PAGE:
A Marine Grunt’s Take on GPS, Compasses, Radios and the ‘Golden Hour’

Soldiers taking part in the Network Integration Evaluation exercise at Fort Bliss, Texas

U.S. Army photo by Staff Sgt. Kulani J. Lakanaria

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Soldiers taking part in the Network Integration Evaluation exercise at Fort Bliss, Texas

Despite advances in technology on the battlefield, when it comes down to determining north, south, east or west, the compass is still a mighty handy gadget. By Bob Brewin

I had the pleasure to have lunch with four Marine officers at Fort Bliss, Texas, last week at the Army Network Integration Evaluation exercise, where they were testing a joint satellite-based command and control system planned for use by both services.

One of them, Maj. Christopher McGuire, executive officer of the 3rd Light Armored Reconnaissance Battalion, based at Marine Corps Air Ground Combat Center, Twentynine Palms, Calif., offered some valuable insight into the use of technology on the battlefield based his experience during three tours in Iraq.

This starts with basic tools, such as a compass, which “as a Marine infantry officer I know how use,” McGuire said, along with a GPS receiver to determine location and direction. When it comes down to determining, north, south, east or west, the compass is still a mighty handy gadget, McGuire said.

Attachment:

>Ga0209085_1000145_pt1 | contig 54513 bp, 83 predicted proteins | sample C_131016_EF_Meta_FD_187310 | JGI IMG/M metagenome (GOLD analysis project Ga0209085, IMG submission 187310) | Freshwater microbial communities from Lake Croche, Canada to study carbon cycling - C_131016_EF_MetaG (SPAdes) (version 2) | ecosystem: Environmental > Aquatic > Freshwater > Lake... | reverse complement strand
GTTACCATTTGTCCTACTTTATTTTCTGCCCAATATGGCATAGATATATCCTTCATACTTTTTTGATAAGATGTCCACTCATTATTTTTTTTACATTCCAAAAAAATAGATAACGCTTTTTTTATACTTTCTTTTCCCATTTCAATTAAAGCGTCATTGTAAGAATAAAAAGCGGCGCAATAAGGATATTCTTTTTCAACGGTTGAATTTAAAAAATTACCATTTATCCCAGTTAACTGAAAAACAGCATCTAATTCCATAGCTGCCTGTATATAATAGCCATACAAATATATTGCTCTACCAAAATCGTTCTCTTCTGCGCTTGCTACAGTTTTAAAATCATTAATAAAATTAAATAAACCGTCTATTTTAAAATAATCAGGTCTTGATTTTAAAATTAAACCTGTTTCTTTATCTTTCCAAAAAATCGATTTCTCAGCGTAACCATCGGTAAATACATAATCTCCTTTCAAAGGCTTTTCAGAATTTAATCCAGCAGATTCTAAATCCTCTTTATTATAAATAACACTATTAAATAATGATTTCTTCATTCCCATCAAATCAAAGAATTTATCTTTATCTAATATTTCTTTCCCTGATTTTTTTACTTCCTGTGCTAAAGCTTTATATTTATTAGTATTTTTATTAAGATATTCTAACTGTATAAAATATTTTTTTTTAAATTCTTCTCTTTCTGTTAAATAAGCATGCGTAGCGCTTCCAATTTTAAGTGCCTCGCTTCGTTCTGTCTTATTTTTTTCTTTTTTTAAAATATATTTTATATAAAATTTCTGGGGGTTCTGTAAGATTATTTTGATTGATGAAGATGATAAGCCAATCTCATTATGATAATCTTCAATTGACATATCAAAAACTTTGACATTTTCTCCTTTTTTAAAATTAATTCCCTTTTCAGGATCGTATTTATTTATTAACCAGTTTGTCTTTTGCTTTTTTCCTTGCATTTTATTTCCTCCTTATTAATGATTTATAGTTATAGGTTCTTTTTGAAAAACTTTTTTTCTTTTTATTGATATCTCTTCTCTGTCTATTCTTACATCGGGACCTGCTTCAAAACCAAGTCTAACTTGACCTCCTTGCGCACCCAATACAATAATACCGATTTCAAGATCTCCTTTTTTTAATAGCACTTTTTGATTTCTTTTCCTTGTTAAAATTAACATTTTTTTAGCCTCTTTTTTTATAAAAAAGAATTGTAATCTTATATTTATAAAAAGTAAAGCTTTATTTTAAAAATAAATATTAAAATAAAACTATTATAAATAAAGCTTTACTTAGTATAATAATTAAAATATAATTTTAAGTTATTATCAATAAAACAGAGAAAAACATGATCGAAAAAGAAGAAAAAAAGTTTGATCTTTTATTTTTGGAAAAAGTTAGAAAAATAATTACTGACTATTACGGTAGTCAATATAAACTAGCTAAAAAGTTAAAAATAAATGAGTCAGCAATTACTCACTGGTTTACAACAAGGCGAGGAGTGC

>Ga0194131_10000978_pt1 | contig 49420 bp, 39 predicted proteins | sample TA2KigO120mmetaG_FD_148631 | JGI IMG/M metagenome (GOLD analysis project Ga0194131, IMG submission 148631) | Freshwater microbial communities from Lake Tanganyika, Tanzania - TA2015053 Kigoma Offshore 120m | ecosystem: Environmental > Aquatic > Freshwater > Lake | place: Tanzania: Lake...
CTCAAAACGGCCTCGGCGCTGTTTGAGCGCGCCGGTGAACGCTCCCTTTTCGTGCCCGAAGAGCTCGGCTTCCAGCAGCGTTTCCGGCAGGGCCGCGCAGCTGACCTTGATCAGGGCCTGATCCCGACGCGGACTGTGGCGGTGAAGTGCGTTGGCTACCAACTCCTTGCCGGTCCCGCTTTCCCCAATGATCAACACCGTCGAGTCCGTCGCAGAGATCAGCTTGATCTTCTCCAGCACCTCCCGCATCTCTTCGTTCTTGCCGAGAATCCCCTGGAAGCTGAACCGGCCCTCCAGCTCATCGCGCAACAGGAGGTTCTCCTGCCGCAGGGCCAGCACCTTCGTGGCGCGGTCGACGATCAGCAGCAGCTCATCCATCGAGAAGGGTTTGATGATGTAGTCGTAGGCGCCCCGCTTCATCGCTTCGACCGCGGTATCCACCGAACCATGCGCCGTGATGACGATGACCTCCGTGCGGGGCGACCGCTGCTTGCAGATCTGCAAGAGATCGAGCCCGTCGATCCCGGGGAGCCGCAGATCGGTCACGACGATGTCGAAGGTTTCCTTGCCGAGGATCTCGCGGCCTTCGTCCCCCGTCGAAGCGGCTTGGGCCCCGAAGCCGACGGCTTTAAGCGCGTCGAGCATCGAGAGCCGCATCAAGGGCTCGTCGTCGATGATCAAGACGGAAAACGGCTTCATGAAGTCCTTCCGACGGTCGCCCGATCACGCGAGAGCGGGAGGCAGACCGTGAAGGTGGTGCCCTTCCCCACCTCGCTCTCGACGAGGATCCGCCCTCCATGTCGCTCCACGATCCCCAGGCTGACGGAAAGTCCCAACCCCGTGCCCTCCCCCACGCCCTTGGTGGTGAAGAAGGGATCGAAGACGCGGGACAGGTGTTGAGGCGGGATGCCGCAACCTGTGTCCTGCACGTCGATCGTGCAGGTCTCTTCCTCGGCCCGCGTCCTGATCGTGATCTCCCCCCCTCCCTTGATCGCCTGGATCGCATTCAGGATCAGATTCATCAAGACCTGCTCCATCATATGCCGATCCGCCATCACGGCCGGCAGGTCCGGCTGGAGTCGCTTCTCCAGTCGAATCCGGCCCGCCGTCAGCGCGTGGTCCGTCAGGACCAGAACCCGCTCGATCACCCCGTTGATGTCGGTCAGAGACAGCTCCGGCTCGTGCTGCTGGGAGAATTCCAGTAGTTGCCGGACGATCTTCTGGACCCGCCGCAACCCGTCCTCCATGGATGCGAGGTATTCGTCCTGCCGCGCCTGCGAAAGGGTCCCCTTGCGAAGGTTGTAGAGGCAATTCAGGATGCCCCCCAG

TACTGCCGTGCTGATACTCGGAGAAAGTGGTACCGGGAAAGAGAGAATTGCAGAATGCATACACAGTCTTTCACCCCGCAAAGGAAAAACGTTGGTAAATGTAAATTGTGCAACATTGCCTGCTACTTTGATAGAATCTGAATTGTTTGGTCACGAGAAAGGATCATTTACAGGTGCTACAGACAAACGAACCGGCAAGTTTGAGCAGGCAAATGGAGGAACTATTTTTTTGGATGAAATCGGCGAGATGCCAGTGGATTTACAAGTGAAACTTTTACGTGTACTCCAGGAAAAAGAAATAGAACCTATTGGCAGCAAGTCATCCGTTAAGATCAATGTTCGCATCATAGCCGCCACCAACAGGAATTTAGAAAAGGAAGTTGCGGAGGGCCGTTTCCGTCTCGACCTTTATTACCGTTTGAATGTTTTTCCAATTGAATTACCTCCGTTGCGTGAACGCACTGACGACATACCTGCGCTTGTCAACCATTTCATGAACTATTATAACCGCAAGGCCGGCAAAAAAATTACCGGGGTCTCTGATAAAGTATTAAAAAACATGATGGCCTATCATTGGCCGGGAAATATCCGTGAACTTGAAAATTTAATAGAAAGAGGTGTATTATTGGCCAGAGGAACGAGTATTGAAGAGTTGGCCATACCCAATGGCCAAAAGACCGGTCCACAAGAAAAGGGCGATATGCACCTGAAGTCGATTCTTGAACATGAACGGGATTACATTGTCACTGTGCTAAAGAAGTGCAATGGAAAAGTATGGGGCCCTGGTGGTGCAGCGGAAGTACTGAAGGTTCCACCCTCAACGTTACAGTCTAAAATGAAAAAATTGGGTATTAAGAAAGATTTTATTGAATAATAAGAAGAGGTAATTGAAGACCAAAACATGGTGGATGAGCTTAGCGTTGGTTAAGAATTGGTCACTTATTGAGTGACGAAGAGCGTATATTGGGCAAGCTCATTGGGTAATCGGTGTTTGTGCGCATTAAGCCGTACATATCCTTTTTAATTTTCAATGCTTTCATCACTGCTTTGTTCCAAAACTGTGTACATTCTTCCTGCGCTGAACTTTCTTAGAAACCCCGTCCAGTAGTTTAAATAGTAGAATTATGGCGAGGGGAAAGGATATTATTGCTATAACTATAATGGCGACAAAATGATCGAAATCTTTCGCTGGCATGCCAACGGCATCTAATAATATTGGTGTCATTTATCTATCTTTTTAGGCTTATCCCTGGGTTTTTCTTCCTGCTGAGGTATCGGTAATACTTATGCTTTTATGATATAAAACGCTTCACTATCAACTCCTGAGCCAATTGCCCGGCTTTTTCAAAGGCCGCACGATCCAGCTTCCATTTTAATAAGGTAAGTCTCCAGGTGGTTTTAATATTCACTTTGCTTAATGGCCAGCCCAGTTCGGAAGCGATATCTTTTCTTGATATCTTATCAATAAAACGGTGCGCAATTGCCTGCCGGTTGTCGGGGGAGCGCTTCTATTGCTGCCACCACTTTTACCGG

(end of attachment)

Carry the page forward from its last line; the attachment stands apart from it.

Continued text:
His young Marines are tech savvy but still need to figure out the correct “time and place for application of technology” when eyeballs, for example, could do a better job, he said.

When inter-squad radios were first fielded, McGuire encountered a squad leader “yelling into a radio” to contract a fire team leader. McGuire walked up to the squad leader, pointed, and said, “Look, you can see the fire team leader,” with the implication that a short walk would eliminate the need to yell into a radio.

Technology improved the survival rates for combat wounds to 90.4 percent in Iraq, due in part to satellite systems, which slashed the time to call in a medevac, McGuire said

That satellite system, McGuire said, meant the Marines “could get a bird en route instantly,” compressing, the vital “Golden Hour,” which can determine the difference between life and death.

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